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The Works of Edgar Allan Poe Raven Edition Volume 2
_P._ You say that divested of the body man will be God?
_V._ [_After much hesitation._] I could not have said this; it is an absurdity.
_P._ [_Referring to my notes._] You _did_ say that "divested of corporate investiture man were God."
_V._ And this is true. Man thus divested _would be_ God - would be unindividualized. But he can never be thus divested - at least never _will be_ - else we must imagine an action of God returning upon itself - a purposeless and futile action. Man is a creature. Creatures are thoughts of God. It is the nature of thought to be irrevocable.
_P._ I do not comprehend. You say that man will never put off the body?
_V._ I say that he will never be bodiless.
_V._ There are two bodies - the rudimental and the complete; corresponding with the two conditions of the worm and the butterfly. What we call "death," is but the painful metamorphosis. Our present incarnation is progressive, preparatory, temporary. Our future is perfected, ultimate, immortal. The ultimate life is the full design.
_P._ But of the worm's metamorphosis we are palpably cognizant.
_V._ _We_, certainly - but not the worm. The matter of which our rudimental body is composed, is within the ken of the organs of that body; or, more distinctly, our rudimental organs are adapted to the matter of which is formed the rudimental body; but not to that of which the ultimate is composed. The ultimate body thus escapes our rudimental senses, and we perceive only the shell which falls, in decaying, from the inner form; not that inner form itself; but this inner form, as well as the shell, is appreciable by those who have already acquired the ultimate life.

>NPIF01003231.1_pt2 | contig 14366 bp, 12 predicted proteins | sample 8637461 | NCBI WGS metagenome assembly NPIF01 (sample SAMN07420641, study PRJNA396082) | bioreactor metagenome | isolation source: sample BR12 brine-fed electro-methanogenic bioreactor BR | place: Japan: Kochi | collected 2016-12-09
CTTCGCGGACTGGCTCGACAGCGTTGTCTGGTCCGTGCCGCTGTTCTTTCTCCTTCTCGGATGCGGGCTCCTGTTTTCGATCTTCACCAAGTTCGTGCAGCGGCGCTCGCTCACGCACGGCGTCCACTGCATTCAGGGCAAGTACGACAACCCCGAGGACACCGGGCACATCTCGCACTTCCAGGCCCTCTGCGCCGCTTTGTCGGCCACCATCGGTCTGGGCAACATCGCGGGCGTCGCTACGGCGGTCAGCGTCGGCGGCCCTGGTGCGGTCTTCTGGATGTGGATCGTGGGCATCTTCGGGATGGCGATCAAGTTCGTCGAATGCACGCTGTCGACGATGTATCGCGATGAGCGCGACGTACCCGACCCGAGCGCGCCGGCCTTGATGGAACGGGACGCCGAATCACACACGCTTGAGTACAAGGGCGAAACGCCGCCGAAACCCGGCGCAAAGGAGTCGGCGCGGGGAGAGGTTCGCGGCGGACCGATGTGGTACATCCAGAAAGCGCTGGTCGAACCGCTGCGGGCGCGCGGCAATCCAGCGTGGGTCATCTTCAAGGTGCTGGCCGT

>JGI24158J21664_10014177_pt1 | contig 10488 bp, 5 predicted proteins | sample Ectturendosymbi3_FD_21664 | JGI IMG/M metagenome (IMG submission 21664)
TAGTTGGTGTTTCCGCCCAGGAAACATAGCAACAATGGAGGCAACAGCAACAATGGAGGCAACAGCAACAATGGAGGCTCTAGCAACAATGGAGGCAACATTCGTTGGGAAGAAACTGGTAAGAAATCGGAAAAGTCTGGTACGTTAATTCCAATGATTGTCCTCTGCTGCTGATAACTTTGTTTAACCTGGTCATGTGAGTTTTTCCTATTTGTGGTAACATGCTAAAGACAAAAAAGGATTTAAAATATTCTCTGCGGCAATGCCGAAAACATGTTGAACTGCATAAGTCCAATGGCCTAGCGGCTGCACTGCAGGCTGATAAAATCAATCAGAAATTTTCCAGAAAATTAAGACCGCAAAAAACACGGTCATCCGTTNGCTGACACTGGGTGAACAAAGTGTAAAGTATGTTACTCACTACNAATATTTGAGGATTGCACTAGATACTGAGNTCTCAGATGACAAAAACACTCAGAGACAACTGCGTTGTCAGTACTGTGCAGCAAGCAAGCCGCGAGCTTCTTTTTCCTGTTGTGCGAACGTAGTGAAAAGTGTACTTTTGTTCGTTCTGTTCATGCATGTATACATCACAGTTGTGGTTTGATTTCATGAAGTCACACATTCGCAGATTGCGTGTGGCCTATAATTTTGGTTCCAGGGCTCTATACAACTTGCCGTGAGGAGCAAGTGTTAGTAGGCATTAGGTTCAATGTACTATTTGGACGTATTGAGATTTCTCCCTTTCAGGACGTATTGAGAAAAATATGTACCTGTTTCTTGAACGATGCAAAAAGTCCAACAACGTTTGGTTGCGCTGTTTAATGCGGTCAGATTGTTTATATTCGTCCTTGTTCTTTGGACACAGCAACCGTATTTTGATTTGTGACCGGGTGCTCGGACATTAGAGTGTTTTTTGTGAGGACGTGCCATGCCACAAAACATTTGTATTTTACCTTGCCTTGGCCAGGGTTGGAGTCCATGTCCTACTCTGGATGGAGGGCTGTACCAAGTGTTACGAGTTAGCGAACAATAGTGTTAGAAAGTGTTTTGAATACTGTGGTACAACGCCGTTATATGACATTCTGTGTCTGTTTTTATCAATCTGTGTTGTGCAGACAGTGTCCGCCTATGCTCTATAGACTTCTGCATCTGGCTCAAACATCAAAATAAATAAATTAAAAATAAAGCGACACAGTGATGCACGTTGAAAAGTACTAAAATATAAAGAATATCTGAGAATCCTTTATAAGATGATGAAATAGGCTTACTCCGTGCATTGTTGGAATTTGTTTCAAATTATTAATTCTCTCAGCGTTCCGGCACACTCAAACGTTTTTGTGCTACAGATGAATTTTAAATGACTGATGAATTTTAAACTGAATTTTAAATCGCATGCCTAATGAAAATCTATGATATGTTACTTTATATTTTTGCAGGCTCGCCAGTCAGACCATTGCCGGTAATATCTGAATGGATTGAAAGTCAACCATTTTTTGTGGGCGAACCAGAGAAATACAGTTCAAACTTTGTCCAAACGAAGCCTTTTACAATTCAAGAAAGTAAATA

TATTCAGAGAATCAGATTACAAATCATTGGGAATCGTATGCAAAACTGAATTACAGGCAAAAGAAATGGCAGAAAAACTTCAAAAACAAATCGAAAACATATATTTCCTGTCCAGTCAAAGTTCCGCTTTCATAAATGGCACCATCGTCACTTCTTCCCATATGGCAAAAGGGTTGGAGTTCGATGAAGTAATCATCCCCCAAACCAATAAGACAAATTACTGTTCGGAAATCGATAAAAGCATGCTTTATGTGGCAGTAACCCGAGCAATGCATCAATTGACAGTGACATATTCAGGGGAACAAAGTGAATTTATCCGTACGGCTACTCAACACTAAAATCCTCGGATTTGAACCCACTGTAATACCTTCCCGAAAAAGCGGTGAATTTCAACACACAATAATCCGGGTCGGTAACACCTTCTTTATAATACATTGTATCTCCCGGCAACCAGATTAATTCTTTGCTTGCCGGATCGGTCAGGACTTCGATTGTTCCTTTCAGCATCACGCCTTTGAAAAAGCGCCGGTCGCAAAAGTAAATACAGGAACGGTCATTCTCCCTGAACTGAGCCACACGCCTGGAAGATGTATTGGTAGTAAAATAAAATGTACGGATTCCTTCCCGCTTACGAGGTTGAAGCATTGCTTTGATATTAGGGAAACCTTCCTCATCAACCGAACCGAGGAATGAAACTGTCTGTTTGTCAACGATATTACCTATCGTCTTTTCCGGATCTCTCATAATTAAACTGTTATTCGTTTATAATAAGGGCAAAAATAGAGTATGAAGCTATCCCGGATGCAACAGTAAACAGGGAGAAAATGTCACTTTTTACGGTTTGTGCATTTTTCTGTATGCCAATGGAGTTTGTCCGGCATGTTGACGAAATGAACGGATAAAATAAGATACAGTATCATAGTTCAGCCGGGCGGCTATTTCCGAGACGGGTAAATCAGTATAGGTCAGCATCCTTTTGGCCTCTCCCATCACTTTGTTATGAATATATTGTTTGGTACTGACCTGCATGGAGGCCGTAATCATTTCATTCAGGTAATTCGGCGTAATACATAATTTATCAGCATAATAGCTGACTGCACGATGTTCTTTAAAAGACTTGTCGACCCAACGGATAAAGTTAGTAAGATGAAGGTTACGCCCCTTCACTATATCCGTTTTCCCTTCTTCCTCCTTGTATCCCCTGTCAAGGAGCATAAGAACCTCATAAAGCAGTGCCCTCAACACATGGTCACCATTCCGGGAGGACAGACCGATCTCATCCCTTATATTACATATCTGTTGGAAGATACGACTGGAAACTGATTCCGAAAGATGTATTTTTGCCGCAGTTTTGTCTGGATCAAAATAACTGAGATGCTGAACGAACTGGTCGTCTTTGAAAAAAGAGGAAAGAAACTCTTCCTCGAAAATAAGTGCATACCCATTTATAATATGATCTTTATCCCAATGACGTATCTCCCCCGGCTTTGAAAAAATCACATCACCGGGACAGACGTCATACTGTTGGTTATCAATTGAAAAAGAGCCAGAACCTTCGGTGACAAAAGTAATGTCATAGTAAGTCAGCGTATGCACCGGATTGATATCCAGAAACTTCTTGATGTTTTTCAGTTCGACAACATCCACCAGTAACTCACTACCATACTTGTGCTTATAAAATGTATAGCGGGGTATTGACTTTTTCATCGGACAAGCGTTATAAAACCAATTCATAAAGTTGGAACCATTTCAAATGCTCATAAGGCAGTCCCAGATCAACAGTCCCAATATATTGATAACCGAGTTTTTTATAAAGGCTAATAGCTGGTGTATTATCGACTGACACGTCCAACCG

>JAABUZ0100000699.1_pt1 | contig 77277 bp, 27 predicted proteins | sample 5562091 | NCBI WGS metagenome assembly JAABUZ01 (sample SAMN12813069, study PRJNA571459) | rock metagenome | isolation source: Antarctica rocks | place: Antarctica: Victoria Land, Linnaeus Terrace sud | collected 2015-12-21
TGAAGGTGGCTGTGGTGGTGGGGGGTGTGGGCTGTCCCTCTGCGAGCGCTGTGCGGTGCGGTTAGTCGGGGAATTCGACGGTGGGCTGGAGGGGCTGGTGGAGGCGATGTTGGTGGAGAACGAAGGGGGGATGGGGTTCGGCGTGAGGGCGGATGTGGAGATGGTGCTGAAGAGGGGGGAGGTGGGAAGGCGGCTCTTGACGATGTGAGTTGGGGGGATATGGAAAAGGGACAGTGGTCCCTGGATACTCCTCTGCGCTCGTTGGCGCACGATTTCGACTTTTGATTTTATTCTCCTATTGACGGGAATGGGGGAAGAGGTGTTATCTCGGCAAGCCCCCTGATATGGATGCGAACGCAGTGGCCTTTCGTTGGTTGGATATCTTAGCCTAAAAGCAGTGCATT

_P._ You have often said that the mesmeric state very nearly resembles death. How is this?
_V._ When I say that it resembles death, I mean that it resembles the ultimate life; for when I am entranced the senses of my rudimental life are in abeyance, and I perceive external things directly, without organs, through a medium which I shall employ in the ultimate, unorganized life.
_V._ Yes; organs are contrivances by which the individual is brought into sensible relation with particular classes and forms of matter, to the exclusion of other classes and forms. The organs of man are adapted to his rudimental condition, and to that only; his ultimate condition, being unorganized, is of unlimited comprehension in all points but one - the nature of the volition of God - that is to say, the motion of the unparticled matter. You will have a distinct idea of the ultimate body by conceiving it to be entire brain. This it is _not_; but a conception of this nature will bring you near a comprehension of what it _is_. A luminous body imparts vibration to the luminiferous ether. The vibrations generate similar ones within the retina; these again communicate similar ones to the optic nerve. The nerve conveys similar ones to the brain; the brain, also, similar ones to the unparticled matter which permeates it. The motion of this latter is thought, of which perception is the first undulation. This is the mode by which the mind of the rudimental life communicates with the external world; and this external world is, to the rudimental life, limited, through the idiosyncrasy of its organs. But in the ultimate, unorganized life, the external world reaches the whole body, (which is of a substance having affinity to brain, as I have said,) with no other intervention than that of an infinitely rarer ether than even the luminiferous; and to this ether - in unison with it - the whole body vibrates, setting in motion the unparticled matter which permeates it. It is to the absence of idiosyncratic organs, therefore, that we must attribute the nearly unlimited perception of the ultimate life. To rudimental beings, organs are the cages necessary to confine them until fledged.